It’s not all about Maths, English and Science
I have said in this Blog before that I believe the UK education system to be the best in the world. My evidence for that is the number of schools opening in countries such as China which follow the English Curriculum as well as the huge number of families from all over the world who would choose to send their children to a British boarding school if they could get a place. The UK education system is envied not because it teaches children to use adverbs and multiply, but because it is committed to providing children with a myriad of activities every week; compared to other countries, our schools are teeming with opportunity. Our curriculum is ‘broad and balanced’ – an expression enshrined in the regulations that relate to all UK schools – but an expression we are in danger of ignoring.
The government’s relentless focus on the core subjects of English, Maths and Science has not only started to damage the breadth of our education system, it has led us to begin to believe that those three subjects are so much more important than anything else.
I think the government view is wrong and thankfully Headteachers across the country and here in Southend agree with me. Taking just a few local schools at random: the website for Futures College displays on its front page images of rowing machines, canoeing trips to a lake and drama productions; it publishes the special mention contained in the 2016 Ofsted report praising the extra-curricular programme. Chase High School’s Headteacher, Andrew James, talks of ‘valuing academic performance and personal development in equal measure.’ At The Southend High School for Girls, 11-year-old girls experience ‘flexible-Fridays’ every fortnight – a chance to ‘explore a subject they may not encounter until later in their educational career’. At my own school, Thorpe Hall, we have ‘Choice Afternoon’ every Wednesday where our 11 to 14-year-olds can choose from a rolling programme of alternative subjects, including things like Diving, Archery, Pottery, stage make-up and Trampoline.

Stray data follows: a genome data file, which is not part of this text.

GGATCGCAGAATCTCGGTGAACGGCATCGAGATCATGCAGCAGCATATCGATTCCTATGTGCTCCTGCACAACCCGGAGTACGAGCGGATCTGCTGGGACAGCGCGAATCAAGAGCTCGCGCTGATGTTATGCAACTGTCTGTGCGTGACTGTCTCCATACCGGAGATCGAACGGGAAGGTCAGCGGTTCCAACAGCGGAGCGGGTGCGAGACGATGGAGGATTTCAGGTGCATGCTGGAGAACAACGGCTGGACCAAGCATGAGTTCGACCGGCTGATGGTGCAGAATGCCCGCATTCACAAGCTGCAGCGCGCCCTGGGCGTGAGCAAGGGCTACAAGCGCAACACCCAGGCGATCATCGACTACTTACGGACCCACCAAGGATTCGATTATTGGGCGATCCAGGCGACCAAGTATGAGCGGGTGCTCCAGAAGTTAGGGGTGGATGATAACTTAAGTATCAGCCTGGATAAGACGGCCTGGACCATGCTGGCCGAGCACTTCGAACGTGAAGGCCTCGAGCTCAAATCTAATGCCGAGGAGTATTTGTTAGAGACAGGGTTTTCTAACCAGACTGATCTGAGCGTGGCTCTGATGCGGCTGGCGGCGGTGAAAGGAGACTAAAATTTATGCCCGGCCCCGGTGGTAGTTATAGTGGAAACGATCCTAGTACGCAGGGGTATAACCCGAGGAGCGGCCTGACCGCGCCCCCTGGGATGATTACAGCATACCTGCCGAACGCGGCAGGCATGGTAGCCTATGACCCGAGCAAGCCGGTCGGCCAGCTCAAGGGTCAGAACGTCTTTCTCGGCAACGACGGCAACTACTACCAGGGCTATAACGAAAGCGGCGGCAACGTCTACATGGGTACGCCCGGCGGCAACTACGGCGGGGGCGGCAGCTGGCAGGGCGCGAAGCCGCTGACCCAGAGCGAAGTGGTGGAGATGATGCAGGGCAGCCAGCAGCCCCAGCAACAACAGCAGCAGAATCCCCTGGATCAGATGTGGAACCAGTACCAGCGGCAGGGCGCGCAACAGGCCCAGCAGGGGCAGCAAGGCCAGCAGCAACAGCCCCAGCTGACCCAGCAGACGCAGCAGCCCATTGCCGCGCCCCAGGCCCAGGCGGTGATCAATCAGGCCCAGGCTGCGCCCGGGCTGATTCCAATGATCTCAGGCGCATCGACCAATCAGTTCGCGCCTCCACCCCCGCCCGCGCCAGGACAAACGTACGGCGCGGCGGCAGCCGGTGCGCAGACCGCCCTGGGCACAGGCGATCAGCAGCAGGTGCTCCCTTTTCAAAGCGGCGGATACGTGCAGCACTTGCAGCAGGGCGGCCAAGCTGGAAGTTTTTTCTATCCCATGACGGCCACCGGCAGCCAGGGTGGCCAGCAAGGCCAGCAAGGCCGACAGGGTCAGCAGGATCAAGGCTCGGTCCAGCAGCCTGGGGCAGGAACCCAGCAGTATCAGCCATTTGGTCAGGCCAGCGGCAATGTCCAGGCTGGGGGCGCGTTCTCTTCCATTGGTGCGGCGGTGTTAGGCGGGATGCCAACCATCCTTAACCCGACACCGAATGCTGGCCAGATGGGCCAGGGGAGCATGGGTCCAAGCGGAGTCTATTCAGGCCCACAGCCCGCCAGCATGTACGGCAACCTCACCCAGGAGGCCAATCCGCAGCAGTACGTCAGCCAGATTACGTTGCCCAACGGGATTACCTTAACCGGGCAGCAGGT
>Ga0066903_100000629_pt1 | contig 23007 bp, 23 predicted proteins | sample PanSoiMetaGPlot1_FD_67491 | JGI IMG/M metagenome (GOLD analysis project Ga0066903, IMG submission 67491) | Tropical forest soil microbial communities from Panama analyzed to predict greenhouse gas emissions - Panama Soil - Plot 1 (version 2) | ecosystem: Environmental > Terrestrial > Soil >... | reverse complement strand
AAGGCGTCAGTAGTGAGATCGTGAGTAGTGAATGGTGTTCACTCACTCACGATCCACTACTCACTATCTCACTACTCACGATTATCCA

Great Britain has just celebrated its best ever performance at the Olympics and whilst we know that has a lot to do with the Lottery funding, we should not ignore the fact that all those Olympians had left school only a very few years before. The schools they attended, mostly state-funded, have provided them with the support, focus and facilities to become world beaters.
Although the core subjects provide children with essential skills, it is the other half of the curriculum that makes the difference. That’s where they learn to be kind, socially adept, respectful, inventive, creative, imaginative, brave, noble and ambitious. With the government increasingly trying to force young people to expend their energies on the core subjects and a narrow range of humanities subjects, we need to remember that the arts subjects, practical and sporting subjects, genuinely matter. It is our provision of those subjects and the time, effort and money we give them that has made the British education system the envy of the world – not spelling tests and timetables.
So I say let’s continue to support our local Headteachers in their quest to defy the trend which is narrowing our children’s school experience. That means encouraging your child to choose the subject they want to study at GCSE and not just the ones the government thinks are ‘better’. It means making sure your child is properly available and prepared for sporting fixtures, drama productions, trips and any other activity laid on by the school. We have a fantastic education system – let’s appreciate it and support its breadth and variety because that’s what makes it great.